5. In the past, my projects have gone very smoothly due to qualified contractors. However, all of my past experiences were before I moved, and I came to realize that I have no connections in my current area. For this reason I greatly appreciate your detailed instructions about the hiring process and how to know that you’ve found the best professional for the job. I will keep this in mind as I try to find a contractor as incredible as the ones I had in the past, thank you!

  6. I agree that referrals can be incredibly helpful in this type of situation. There is only so much information that you can gather from the businesses themselves. People who have actually been through this process from your side will be able to give you the best advice and a clearer idea of what you should be looking for. Thank you for the applicable advice on finding a qualified professional of this kind!

  7. I appreciate your suggestion to ask real estate investors who they go to. Since I\’m not in the real estate business I never would have thought of that, but hopefully someone will be willing to share their experiences with someone just looking to increase the value (and safety) of their home. We have knob and tube wiring that desperately needs to be replaced, and considering that we just moved here I don\’t have that many local contacts to ask for references for electricians from.

  8. I appreciate your tip on asking for references when looking for a building contractor. I would imagine that contacting these references would be a great way to figure out how a contractor works and help you decide who to hire. My wife and I are looking for some builders to help us construct our home so when were looking for a company we’ll be sure to ask for references.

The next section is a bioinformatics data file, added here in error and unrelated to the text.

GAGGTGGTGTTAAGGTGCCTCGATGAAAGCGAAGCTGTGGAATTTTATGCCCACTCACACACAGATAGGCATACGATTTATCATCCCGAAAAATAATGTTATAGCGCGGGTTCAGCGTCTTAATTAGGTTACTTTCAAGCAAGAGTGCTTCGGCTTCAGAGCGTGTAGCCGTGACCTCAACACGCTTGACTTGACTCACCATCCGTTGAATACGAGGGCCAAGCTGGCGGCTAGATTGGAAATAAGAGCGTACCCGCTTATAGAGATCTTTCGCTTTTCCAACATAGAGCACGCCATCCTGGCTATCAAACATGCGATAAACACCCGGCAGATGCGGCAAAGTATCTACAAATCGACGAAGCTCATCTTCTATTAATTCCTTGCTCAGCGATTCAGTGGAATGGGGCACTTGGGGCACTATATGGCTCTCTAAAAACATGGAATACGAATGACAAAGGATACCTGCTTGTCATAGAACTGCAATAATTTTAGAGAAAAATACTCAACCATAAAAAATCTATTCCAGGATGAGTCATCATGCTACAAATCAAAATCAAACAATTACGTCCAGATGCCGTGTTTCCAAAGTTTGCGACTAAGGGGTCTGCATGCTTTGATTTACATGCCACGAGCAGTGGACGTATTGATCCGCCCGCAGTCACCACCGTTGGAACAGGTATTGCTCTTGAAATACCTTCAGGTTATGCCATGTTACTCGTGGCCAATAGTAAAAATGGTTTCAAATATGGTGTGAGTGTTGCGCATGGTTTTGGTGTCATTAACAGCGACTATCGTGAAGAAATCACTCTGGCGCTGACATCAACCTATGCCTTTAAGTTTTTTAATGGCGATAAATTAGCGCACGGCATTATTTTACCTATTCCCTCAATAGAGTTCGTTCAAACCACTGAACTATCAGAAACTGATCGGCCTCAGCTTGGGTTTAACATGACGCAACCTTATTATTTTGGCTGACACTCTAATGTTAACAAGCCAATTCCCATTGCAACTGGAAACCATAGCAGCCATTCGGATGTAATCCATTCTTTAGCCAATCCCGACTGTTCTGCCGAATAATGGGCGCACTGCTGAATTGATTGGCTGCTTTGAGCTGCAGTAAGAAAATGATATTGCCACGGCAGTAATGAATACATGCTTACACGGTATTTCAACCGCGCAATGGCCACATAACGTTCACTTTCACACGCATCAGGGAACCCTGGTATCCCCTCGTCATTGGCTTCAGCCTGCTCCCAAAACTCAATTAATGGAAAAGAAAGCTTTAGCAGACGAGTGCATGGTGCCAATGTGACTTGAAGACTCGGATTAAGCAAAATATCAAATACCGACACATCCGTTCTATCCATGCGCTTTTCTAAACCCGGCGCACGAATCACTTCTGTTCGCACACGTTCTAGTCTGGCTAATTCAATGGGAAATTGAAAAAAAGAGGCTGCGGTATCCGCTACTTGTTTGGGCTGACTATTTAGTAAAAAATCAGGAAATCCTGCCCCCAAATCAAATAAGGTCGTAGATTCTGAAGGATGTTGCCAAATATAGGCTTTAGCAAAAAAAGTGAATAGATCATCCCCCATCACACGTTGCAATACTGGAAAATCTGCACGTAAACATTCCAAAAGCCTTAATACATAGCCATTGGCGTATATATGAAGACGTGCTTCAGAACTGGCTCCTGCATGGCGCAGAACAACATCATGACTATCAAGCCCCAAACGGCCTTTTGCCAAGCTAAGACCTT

9. I appreciate your tip on getting a contractor’s liability insurance information up front. I would imagine that having documentation about a company’s insurance before you hire them to build your home would be very important. My husband and I bought a piece of property last month to construct a home on so we should remember to check with a contractor’s insurance before we hire them.

  10. I like what this article mentions about keeping an eye on the work being done to make sure the contracting company is always doing their best. It definitely makes sense that the initial stages of a project might be the best due to a companies effort to impress but a time goes on I can see how the quality of work could decrease. It\’s something I\’ll have to remember when looking at different companies as reviews could be a good way to tell if they are known for getting complacent.

  11. I liked the story you shared about how you found a some good options for a contractor. So many people skip that step, but it really can help you find any hidden gem companies that are out there and not well known. It’s important that you still do your research on any referrals you get, but getting a referral is still a great way to start. We are going to start looking for a contractor in a month or so to help us build our house. We’ll have to try out the things you said here!

  12. I need to get a contractor to help me fix the plaster in my ceiling. Asking for referrals is a smart idea so that you can find quality contractors. Another thing to consider is to get a contractor that specializes in what you need.

  13. Thanks for the great post! I learned a lot! I never knew that finding the right contractor for you is that important! I appreciate the advice about never paying all up front. I think that is really smart, and I plan on doing that in the future! Any other tips not mentioned here? Thanks a lot!

  14. These are some great tips for finding a good contractor. I like how you said to ask for referrals, since pretty much everyone has hired contractors for some reason. I have never thought to go to the local estate club, but that is a great idea.

  15. Joseph Walsh

    Another thing to watch for, on larger projects, the Good GC, could have a bad sub or two. Stopping by the project regularly, and noting issues, then bringing up with the GC. If there are issues a few times, and Good GC will replace a bad sub. But not all of them have the personality to do so, and might need some nudging. “hey Mike, I thought the contract specified hardwood shelves, why do I see plywood in there…..Hey mike, what happend to my granite cut-outs…Mike: We had to let a guy go, you shouldn’t have any more problems like this…..A good GC can become “bad” in your eyes all because they hired the wrong sub. But a good one will correct the issues if they are brought up.